Or is there? Gerhard Hasel has raised a number of syntactical objections to this comparison.11
- We need to distinguish between a symbol and a figure of speech. Strictly speaking, a figure of speech is a literary device. It has no extratextual realty. By contrast, a symbol can have an extratextual reality. In other words, a symbol can both be an entity in its own right and also stand for another entity.
- Apropos (i), Biblical symbolism, as a rule, takes its point of origin from history. Put another way, Biblical symbolism is a form of typology, in which one entity prefigures another. We would therefore expect the Sabbatarian motif in Gen 1-2 to foreshadow the Sabbath in a constitutive sense rather than a figurative sense. As Hasel puts it: "the creation ‘days' set the norm for subsequent days in the weekly cycle of time…These ‘days' inaugurate the subsequent historical process of time ordered in weekly cycles."
- This consideration is reinforced by the fact that Genesis not only includes temporal markers, but a temporal metric. Time is measured by the celestial bodies (1:14ff.). Commentators differ on whether 1:14ff. has reference to holidays, agricultural seasons, or both—but in any event the calendrical function assigned to the celestial bodies has reference to actual entities in time and space.
Hence, it makes sense to apply the temporal metric in Gen 1 to the temporal markers in Gen 1. We measure the days by the temporal metric supplied in the text. As such, they denote solar days.
- And, as we've already seen, this interpretation receives further confirmation from intertextual allusions like Exod 20:8-11 (par. 31:12-17).
There is, of course, more to YEC chronology than the days of Genesis. That also needs to be connected with the genealogies.12 The genealogies may have missing links.13 However, a few missing links—or even a great many—will hardly allow one to interpolate geological time-scales into the genealogical record. For one thing, the genealogies commence with man. But in historical geology and modern cosmology, man comes at the tail-end (pardon the pun) of the evolutionary process.
1 D. Raup, Extinction: Bad Genes or Bad Luck? (W. W. Norton 1992).
2 S. Jaki, Genesis 1 Through the Ages (Thomas More Press 1992).
3 S. Jaki, God and the Sun at Fatima (Real View Books 1999).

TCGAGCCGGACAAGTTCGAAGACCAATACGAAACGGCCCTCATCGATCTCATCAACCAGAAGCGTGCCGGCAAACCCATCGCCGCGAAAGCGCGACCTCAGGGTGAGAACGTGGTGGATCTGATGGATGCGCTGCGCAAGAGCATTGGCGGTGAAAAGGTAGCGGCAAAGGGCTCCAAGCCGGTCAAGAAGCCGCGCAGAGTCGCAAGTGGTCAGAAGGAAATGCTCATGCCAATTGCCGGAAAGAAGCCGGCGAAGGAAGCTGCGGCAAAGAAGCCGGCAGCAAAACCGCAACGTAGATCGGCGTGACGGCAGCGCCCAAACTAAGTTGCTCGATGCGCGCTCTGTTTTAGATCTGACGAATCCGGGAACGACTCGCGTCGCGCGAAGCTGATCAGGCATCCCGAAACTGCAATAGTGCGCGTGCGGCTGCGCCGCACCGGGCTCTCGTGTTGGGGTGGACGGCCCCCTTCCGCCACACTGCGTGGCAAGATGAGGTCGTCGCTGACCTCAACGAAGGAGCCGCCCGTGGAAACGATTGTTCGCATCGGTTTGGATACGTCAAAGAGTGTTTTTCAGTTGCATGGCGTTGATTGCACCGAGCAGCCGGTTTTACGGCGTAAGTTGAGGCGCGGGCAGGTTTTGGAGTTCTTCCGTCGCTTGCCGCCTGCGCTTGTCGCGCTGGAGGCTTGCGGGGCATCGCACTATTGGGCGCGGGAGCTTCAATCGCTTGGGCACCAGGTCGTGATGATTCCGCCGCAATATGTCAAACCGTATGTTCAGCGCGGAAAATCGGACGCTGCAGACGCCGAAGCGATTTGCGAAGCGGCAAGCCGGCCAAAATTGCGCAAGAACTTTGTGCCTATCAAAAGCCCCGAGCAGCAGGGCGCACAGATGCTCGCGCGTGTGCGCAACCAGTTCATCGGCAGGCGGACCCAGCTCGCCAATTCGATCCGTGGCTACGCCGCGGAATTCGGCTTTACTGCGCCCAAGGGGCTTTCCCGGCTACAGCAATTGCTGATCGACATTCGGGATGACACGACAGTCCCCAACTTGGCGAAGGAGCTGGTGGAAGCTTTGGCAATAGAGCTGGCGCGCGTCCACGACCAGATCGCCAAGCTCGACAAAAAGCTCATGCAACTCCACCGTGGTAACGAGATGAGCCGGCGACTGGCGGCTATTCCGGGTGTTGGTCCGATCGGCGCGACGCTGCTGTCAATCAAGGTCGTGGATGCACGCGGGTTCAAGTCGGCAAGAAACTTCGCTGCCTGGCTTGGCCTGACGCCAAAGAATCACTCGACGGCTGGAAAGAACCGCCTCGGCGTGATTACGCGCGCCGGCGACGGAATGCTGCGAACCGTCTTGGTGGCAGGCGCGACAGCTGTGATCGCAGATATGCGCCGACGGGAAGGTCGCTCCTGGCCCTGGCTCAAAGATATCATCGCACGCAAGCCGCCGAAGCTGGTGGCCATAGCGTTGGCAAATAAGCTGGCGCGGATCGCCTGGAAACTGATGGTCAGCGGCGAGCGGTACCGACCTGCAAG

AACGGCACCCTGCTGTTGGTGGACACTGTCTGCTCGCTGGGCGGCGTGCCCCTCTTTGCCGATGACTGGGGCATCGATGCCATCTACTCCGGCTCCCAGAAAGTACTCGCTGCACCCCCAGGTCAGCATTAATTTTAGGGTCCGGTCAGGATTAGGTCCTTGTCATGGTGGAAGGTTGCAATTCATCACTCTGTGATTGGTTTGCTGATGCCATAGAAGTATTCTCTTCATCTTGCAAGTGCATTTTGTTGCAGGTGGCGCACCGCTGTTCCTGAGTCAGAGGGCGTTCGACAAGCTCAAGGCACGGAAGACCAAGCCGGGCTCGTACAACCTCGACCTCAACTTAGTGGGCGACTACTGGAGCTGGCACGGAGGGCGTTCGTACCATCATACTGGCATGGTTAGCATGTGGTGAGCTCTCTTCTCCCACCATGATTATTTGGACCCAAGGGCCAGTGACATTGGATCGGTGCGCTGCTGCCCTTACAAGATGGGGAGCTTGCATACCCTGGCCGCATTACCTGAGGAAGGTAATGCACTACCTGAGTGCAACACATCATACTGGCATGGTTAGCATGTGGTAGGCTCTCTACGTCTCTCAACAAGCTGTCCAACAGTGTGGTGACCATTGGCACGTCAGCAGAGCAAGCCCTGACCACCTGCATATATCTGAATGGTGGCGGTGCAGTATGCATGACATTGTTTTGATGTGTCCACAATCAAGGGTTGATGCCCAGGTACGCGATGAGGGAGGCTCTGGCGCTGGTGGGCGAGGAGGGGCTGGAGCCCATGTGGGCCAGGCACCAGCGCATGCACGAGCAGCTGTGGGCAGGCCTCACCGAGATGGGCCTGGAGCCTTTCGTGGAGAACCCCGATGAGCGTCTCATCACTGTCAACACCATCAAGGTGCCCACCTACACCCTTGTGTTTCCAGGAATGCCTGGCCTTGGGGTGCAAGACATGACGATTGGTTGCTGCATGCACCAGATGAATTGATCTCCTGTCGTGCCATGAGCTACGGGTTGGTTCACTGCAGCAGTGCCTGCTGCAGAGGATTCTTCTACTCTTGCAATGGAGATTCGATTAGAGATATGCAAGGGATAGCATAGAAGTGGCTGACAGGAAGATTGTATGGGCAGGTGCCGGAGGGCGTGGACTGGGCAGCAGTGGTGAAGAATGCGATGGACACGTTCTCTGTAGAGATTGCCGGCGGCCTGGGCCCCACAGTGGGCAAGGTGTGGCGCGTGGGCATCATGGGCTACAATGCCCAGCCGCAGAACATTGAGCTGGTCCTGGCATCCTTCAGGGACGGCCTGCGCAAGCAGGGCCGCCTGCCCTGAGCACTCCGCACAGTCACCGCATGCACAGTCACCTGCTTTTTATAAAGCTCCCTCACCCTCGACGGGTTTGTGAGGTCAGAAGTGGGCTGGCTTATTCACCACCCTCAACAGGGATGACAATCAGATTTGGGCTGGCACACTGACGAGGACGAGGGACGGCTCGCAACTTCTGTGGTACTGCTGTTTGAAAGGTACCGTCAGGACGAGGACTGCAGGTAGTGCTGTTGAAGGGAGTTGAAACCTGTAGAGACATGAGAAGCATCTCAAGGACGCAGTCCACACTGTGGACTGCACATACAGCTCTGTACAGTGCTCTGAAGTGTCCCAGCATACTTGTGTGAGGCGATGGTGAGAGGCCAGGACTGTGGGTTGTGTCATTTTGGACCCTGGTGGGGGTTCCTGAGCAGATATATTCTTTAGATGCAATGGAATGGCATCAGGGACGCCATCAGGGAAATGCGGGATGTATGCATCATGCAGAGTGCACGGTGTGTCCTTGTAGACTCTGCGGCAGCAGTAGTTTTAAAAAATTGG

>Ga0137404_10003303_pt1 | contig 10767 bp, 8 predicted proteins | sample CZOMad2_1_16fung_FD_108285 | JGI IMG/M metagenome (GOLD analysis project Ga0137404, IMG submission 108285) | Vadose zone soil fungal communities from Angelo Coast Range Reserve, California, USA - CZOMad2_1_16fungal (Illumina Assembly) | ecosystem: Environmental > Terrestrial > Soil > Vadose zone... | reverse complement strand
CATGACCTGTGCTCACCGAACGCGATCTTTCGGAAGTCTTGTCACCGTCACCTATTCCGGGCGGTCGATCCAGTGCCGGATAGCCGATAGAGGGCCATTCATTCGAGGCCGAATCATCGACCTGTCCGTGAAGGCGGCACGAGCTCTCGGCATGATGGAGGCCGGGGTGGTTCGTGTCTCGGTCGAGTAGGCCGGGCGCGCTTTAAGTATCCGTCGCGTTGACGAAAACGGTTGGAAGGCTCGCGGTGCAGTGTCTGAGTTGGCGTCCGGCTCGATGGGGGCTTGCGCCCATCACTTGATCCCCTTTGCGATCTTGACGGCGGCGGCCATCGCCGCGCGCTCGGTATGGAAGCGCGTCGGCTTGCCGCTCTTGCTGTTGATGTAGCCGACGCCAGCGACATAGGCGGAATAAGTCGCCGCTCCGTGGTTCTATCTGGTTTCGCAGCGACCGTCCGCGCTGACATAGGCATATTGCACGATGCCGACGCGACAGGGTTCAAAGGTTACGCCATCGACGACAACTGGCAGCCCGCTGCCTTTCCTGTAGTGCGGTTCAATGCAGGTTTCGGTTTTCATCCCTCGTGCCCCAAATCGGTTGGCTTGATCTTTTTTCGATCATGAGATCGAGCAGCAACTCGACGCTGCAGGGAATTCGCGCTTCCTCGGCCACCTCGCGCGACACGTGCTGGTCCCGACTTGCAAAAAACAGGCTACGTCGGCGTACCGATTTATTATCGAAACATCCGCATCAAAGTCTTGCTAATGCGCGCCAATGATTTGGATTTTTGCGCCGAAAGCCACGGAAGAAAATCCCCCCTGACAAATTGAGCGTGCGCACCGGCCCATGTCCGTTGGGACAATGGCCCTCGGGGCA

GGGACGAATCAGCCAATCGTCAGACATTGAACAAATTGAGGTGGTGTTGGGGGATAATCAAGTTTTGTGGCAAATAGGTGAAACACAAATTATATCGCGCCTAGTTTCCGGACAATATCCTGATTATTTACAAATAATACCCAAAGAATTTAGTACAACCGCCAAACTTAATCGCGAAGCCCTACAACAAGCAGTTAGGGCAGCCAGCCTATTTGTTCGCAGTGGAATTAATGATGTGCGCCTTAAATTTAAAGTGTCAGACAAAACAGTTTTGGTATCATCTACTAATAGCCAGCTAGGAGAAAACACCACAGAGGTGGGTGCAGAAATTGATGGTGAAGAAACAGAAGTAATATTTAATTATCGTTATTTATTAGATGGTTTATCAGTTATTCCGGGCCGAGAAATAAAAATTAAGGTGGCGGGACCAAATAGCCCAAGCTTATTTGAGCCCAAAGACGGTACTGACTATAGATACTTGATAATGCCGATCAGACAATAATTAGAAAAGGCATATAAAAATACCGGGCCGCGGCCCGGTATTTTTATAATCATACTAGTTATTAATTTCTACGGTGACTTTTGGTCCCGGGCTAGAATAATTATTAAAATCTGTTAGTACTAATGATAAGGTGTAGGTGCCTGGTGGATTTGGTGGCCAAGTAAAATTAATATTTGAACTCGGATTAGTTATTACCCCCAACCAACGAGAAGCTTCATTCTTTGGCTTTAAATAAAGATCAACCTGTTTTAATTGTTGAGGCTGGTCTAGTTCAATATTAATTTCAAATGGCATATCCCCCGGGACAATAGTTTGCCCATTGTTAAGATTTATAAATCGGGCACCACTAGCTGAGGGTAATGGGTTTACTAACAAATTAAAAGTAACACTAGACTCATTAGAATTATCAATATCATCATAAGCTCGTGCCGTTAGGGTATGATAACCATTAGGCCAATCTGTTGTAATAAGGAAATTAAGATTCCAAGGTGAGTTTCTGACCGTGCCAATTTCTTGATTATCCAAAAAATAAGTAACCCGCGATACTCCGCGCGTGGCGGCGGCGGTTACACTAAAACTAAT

4 More recently, John Sailhamer has proposed a local interpretation, in which he identifies the scope of Gen 1-3 with the Holy Land. Cf. Genesis Unbound (Multnomah Books 1996). While he makes some useful points along the way, his central thesis is subject to considerable criticism. Cf. http://www.biblicalhorizons.com/biblical-chronology/9-5-john-sailhamer-weights-in-part-2
5 Not that paleoanthropology presents such a daunting challenge to the Bible-believing Christian. For, as Michael Ruse observes, "the fact of the matter is that paleontology cannot use selection directly, as can the student of today's organisms, such as the sociobiologist. Selection is not a tool of research where you can go out and discover and test and come up with results. You are working at a distance—a very long distance—with evidence (fossils) that is spotty and incomplete and very very dead," The Evolution Wars (Rutgers University Press 2002).
6 G. Wenham, Genesis 1-15 (Word 1987), 11-13.
7 J. Currid, Ancient Egypt and the Old Testament (Baker 2001), 29ff.; K. Kitchen, On the Reliability of the Old Testament (Eerdmans 2003), 242-25; 591n7; T. Mitchell, The Bible in the British Museum: Interpreting the Evidence (Paulist Press 2004), 79.
8 E. J. Young, "Creation," The Encyclopedia of Christianity, P. Hughes, ed. (NFCE 1972), 3:242.
9 Ibid. 244.
10 I'd add that John Sailhamer takes issue with the traditional rendering of the syntax while Donald Wiseman takes issue with the traditional rendering of the noun. Cf. Genesis Unbound (Multnomah Books 1996); Donald J. Wiseman, "Creation time—what does Genesis say?" Science and Christian Belief 3/1 (1991), 25-34. John Walton, in his commentary on Genesis (122-24), marshals further evidence in support of this interpretation -- as does C. J. Collins in Genesis 1-4 (56-58).
12 For an example of how this computation is done—by a scholar who cannot be fairly accused being blinded by his reverence for Scripture, cf. http://www.biblicalstudies.org.uk/pdf/chronology_barr.pdf (PDF)
13 William Henry Green wrote the seminal essay on this subject. Cf. http://www.girs.com/library/theology/syllabus/creation_green.html